Minister. If a peer, the second Commissioner is an approximate sound. Seth = Ene, Ruth='Povo, Jericho = 'leply'. The Hebrew 5 is also repre- chequer. If the first Commissioner is a comsented by x in Lamech (Adyex), and Canaan (Xa- moner, he till this reign held the office of Chanvads). The relation of th to 1, and of ph to p, is cellor of the Exchequer also, as Sir Robert Walshown in Hebrew by inserting a dot, as n th be- pole, William Pitt, George Canning, and Sir comes At, and p ph becomes e p, by means of Robert Peel; but since the accession of the prethis diacritical point.* In Arabic, letters of one

sent Queen, the office of Chancellor of the Exorgan are sometimes merely distinguished by a

chequer bas always been separated from that of

the Prime Minister, whether noble or commoner; point. The o in Greek is the Arabic ; ; it has no Sir Robert Peel, in his administration of 1841, p, but in Persian and Turkish the p is represented setting the example. by adding two dots to the Arabic b?, thus Judge of the Court of Exchequer, and would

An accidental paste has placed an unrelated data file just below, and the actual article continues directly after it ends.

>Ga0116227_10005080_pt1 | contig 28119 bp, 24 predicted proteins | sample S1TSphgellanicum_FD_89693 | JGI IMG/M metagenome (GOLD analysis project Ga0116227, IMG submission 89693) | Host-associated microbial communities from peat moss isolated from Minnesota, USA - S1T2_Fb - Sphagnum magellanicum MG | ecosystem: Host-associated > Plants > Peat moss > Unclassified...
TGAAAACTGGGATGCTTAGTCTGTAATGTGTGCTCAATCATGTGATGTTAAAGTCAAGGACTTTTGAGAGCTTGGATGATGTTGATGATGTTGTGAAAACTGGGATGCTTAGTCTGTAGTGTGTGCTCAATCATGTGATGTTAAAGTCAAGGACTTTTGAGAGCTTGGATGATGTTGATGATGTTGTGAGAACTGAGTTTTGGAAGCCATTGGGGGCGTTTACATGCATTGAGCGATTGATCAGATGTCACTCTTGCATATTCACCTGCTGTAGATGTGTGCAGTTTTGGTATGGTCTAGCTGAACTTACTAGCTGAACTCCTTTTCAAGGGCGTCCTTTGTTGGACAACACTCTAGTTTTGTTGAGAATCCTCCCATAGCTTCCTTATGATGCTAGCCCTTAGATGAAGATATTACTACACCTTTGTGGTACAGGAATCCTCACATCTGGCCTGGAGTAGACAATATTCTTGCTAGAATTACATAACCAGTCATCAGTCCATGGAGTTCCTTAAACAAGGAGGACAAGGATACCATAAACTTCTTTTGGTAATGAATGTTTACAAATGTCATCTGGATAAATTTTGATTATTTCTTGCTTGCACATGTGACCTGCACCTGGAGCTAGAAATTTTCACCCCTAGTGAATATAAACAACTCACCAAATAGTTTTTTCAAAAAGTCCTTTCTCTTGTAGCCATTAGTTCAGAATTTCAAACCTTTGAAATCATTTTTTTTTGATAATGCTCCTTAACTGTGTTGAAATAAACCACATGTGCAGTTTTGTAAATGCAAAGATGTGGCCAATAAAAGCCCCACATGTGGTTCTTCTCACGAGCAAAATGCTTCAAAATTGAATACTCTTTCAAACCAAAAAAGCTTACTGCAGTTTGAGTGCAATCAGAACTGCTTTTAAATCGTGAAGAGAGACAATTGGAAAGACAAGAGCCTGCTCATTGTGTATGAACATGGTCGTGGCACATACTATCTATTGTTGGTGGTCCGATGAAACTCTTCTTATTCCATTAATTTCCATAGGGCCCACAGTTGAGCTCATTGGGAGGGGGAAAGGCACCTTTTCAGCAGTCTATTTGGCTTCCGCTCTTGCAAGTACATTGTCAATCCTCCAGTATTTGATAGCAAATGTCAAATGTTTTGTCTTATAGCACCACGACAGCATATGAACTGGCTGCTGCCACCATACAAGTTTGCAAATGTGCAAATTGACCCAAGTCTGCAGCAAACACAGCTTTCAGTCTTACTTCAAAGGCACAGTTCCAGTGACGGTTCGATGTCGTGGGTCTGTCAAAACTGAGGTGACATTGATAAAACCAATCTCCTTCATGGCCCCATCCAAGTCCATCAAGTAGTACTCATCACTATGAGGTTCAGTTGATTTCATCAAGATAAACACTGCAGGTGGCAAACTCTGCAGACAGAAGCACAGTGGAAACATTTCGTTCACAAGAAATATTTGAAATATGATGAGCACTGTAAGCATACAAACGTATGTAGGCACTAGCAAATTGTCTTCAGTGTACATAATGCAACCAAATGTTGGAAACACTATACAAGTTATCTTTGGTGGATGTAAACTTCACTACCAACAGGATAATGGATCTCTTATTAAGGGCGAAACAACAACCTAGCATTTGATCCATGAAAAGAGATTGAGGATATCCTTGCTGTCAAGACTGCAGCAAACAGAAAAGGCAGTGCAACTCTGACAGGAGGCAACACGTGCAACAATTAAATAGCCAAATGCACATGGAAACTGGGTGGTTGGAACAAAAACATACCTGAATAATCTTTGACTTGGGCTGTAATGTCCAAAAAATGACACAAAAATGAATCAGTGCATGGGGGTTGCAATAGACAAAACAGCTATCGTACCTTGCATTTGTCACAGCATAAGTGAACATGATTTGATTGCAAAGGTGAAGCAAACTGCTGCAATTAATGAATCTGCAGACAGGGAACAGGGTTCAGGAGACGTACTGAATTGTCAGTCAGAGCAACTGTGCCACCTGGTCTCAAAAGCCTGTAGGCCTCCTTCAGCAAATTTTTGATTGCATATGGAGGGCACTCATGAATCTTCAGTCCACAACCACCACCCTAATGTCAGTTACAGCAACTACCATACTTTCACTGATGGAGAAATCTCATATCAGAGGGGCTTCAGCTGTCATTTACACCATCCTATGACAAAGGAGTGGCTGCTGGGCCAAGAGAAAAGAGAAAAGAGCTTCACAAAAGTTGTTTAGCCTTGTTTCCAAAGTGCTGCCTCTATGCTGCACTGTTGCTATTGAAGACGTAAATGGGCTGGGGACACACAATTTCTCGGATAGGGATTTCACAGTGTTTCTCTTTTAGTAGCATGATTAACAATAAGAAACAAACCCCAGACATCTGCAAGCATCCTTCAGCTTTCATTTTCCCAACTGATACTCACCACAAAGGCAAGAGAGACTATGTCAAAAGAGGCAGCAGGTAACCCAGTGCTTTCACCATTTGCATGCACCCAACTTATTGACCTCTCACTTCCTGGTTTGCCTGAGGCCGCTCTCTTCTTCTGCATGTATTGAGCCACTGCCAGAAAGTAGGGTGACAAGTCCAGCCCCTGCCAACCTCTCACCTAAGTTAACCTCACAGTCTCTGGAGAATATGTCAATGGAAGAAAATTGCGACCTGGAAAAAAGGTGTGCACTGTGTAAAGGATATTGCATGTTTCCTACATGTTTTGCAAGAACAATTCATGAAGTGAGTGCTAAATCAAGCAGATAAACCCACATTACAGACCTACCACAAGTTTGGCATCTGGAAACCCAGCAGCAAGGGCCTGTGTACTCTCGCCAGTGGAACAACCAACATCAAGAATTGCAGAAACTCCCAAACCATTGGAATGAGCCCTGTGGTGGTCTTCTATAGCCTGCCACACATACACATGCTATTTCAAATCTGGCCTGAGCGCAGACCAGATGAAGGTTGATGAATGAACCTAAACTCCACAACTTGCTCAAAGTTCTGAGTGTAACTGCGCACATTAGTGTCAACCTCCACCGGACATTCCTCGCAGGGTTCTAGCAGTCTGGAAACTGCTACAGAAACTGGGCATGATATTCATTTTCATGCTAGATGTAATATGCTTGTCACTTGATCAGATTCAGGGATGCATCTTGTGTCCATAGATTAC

The Lord Treasurer was formerly the Chief The tj, is distinguished from th by one more dot, be now if that office was revived; but the Chanthus į; whilst the rough h is in Arabic >,

cellor of the Exchequer is now the Chief Judge the

on the equity side of the Court. On the day of German ch is 3 with one dot above, and our j is his being sworn into office, he takes his seat on

the Bench, and some motion of course is made ?

with one dot below. The Penny Cyclopædia before him. He has even been called upon occa(art.“ Alphabet," i. 379, 380), gives diagrams of sionally to exercise his judicial powers. In 1732 the relations of the alphabetical letters according Sir Robert Walpole actually heard a cause, in to their organic pronunciation, with special refer- which Chief Baron Reynolds and Baron Comyns ence to ø, X, and e. The sounds represented by were of one opinion, and Barons Carter and x and 0 were unknown to the Romans, as they are